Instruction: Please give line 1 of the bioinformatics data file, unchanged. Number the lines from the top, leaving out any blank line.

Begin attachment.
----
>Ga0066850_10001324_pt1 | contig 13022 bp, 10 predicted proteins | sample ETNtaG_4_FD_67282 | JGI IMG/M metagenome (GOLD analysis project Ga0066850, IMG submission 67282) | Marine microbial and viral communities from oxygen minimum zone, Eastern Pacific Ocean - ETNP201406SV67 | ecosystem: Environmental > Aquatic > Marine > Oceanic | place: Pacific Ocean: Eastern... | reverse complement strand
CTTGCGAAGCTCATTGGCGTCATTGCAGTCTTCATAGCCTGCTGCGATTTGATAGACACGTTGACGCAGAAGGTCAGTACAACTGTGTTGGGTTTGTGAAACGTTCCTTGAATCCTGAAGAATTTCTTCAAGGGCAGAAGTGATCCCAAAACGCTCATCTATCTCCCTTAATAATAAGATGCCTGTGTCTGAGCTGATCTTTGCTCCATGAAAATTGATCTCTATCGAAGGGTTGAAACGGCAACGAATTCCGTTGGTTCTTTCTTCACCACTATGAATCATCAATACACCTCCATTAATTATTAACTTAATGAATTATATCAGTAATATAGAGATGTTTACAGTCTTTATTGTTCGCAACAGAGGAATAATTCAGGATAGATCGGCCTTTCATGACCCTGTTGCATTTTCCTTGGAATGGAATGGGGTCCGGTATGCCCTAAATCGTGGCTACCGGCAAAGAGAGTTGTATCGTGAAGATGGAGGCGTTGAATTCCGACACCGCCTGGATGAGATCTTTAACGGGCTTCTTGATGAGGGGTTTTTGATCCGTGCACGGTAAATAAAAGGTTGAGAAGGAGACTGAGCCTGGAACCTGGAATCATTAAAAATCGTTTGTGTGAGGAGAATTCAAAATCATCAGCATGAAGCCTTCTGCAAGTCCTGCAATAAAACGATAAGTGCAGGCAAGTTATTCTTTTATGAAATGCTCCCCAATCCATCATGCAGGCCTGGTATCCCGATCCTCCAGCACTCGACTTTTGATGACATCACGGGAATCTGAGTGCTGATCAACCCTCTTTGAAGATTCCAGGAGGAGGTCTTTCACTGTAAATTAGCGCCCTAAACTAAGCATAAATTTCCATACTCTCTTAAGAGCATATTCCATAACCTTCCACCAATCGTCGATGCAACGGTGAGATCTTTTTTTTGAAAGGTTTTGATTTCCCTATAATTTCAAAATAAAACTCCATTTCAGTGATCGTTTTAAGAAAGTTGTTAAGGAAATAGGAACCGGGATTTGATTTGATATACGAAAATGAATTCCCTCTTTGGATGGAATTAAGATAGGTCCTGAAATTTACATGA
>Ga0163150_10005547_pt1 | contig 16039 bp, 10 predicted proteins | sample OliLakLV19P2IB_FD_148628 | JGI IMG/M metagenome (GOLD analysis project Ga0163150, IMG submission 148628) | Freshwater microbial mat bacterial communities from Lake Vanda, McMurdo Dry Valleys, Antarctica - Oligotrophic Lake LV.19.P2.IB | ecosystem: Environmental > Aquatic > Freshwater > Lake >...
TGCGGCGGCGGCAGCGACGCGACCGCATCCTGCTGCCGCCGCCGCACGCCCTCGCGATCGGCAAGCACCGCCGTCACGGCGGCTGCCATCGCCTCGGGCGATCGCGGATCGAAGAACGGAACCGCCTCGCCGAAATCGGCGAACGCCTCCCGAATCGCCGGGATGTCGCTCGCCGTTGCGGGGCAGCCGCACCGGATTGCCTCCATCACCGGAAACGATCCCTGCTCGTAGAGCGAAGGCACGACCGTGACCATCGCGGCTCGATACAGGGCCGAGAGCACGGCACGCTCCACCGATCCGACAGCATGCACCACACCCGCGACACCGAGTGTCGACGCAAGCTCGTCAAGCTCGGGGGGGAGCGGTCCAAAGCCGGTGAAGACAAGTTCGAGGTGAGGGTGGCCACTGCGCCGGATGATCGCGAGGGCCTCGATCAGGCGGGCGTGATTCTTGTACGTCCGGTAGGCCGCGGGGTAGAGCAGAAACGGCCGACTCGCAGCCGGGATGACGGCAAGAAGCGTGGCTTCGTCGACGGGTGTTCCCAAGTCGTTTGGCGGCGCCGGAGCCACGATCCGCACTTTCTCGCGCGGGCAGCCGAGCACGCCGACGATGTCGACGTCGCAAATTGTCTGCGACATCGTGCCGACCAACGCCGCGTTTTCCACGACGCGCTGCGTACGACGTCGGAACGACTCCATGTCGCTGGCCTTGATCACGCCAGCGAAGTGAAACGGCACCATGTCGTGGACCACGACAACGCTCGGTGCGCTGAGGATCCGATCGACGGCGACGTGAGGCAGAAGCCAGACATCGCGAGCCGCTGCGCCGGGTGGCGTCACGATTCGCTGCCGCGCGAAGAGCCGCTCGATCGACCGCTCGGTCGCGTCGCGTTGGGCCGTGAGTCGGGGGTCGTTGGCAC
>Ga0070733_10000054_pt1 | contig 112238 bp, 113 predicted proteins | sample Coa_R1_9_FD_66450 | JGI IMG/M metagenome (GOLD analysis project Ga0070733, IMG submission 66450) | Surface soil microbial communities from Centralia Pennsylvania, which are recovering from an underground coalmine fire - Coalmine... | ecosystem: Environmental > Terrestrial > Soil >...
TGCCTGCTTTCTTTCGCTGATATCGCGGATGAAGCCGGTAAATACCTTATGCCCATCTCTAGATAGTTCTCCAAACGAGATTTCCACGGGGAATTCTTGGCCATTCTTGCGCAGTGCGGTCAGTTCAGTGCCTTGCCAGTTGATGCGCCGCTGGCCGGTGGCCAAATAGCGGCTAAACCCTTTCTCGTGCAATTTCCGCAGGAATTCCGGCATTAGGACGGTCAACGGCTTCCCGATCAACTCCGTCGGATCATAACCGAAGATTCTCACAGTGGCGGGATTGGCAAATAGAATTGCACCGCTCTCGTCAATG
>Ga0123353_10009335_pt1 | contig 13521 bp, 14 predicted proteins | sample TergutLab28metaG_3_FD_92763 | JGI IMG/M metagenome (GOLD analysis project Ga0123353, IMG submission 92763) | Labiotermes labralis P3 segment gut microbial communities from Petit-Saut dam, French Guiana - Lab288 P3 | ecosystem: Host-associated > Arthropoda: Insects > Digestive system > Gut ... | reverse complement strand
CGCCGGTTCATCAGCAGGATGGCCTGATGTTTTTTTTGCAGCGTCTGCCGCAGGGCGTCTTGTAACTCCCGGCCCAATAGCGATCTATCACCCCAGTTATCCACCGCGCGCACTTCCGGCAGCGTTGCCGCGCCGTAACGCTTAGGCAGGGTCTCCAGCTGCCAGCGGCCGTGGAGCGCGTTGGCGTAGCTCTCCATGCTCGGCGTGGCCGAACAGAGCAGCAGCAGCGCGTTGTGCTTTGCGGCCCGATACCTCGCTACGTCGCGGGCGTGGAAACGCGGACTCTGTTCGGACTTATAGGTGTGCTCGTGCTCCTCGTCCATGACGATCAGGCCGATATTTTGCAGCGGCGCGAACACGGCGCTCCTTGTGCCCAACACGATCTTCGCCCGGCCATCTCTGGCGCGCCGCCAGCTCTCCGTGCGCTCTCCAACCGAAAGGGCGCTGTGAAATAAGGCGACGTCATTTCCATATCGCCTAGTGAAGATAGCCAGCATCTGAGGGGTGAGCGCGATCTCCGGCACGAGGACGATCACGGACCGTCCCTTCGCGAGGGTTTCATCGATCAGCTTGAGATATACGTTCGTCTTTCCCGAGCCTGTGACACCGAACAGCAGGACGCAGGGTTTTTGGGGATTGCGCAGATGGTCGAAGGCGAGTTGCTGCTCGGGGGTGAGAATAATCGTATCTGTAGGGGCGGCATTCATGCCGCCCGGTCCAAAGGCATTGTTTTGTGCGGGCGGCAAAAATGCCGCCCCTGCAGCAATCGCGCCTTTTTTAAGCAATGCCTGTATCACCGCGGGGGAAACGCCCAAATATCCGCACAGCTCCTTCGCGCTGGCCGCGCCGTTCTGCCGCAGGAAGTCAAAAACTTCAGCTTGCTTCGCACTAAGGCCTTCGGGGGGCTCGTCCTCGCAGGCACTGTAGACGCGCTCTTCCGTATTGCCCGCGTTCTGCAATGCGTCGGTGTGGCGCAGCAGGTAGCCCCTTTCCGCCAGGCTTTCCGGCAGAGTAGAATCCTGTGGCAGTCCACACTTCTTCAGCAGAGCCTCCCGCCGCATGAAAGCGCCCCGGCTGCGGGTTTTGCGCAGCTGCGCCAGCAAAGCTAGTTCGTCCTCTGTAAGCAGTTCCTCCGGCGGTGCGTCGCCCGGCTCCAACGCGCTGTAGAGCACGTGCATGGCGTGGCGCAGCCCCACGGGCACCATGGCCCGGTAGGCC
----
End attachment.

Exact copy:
>Ga0066850_10001324_pt1 | contig 13022 bp, 10 predicted proteins | sample ETNtaG_4_FD_67282 | JGI IMG/M metagenome (GOLD analysis project Ga0066850, IMG submission 67282) | Marine microbial and viral communities from oxygen minimum zone, Eastern Pacific Ocean - ETNP201406SV67 | ecosystem: Environmental > Aquatic > Marine > Oceanic | place: Pacific Ocean: Eastern... | reverse complement strand